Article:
It happened every year during the fall It seemed to her that each summer, when school was out and she seldom ventured beyond the beach and the bluff, the children forgot about her. Then, come September, she would become for a while an oddity to be stared at, wondered about, talked about.
The first day of school she would hear the whispering in class as she came slowly in, tapping along, familiarizing herself once more with the steps, the halls, the doors, the rows of desks. Then there would be the terrible moment, the moment she always hoped would never come, when the teacher would ask her where she would like to sit, and arrange the classroom for her convenience.
That was when her torment would begin.
It never lasted long — in a week, sometimes two, they would forget her, going on to more interesting things, but the damage would have been done. She would spend the rest of the year in solitude, making her lonely way to and from school.
Often there would be a time during the year when she would have a companion for a while. One of the other children would break an arm or a leg, and for some weeks, while the injury mended itself, the girl would have company, someone to talk to, someone who would become suddenly interested in her problems. But then the wound would heal, and she would be left alone once more.
Now, as the sound of laughter floated to her ears, she knew this was the day they had chosen to follow her home, commenting in whispers that one of these days — a day that had never come — they would put a log in the path, and see if she could find her way around it.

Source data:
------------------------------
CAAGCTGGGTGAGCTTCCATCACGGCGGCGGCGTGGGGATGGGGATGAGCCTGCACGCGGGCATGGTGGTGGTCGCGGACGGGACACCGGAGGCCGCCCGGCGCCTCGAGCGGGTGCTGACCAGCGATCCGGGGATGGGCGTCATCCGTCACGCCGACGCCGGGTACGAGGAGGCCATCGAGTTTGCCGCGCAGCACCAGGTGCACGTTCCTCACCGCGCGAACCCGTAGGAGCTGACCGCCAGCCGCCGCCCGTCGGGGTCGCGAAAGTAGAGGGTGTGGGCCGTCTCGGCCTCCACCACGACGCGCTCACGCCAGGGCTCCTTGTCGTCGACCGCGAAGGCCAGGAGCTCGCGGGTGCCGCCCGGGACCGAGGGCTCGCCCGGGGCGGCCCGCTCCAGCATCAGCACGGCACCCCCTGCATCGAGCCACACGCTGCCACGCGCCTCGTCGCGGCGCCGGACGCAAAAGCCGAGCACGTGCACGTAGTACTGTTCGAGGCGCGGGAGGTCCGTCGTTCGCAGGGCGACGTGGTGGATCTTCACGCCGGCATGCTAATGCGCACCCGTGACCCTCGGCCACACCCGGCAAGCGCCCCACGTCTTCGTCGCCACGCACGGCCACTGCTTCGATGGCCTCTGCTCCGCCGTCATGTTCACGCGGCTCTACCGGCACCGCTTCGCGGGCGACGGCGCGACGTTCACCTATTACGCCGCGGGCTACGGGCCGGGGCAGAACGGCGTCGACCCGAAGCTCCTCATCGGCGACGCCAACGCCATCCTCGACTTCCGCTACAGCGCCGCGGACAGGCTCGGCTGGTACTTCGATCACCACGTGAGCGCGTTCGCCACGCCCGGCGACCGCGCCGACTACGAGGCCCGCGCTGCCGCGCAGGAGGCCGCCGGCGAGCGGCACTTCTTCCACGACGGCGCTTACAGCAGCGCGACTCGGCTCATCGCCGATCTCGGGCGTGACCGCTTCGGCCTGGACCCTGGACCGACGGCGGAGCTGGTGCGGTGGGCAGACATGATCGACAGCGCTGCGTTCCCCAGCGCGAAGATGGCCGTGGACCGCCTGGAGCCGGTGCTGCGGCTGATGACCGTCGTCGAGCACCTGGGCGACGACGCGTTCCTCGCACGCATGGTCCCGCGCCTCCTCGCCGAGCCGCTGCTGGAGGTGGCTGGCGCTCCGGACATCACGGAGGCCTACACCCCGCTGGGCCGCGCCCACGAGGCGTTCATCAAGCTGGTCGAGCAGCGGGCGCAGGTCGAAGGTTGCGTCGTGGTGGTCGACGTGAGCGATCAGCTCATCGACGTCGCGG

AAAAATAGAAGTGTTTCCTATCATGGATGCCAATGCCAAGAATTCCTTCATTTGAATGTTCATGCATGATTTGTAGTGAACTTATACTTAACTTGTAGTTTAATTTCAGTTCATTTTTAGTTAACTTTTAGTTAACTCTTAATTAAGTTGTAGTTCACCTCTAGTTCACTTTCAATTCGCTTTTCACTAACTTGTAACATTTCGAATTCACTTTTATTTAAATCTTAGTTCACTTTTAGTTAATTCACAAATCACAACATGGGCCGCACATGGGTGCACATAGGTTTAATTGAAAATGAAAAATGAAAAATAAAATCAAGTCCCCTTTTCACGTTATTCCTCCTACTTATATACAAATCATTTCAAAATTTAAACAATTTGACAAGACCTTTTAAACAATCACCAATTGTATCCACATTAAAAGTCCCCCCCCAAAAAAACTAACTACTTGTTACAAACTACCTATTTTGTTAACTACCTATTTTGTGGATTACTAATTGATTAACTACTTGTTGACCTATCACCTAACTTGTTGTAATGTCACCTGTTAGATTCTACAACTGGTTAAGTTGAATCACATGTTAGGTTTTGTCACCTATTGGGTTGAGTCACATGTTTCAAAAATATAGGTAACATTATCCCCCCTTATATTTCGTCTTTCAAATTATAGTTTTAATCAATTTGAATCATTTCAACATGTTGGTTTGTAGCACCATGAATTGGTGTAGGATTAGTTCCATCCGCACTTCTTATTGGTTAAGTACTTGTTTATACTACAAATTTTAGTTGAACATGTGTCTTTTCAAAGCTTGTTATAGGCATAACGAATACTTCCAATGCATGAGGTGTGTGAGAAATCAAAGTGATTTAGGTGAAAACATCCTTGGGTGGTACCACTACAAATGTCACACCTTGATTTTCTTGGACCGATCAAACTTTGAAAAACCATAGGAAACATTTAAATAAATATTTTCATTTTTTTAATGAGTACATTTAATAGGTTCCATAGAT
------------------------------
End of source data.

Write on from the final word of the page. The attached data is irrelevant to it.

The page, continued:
She tried to block out the mocking sounds, tried to concentrate on the soothing roar of the surf, but behind her the laughter grew. Finally she turned to face them.
“Leave me alone,” she said softly. “Please?”
There was no reply, only a giggle from somewhere to her right. In relief, she turned south, and began moving slowly homeward. But then a voice came from ahead of her.
“Look out! There’s a rock in the path!”
The girl stopped, and prodded at the path with her cane. She found nothing and took a step forward, pausing again to read the trail with her stick. Still nothing. She had let herself fall into their trap.
She began moving forward again, but when the same voice came at her out of the blackness, telling her she was about to stumble, she stopped again, and again examined the path with the tip of her cane.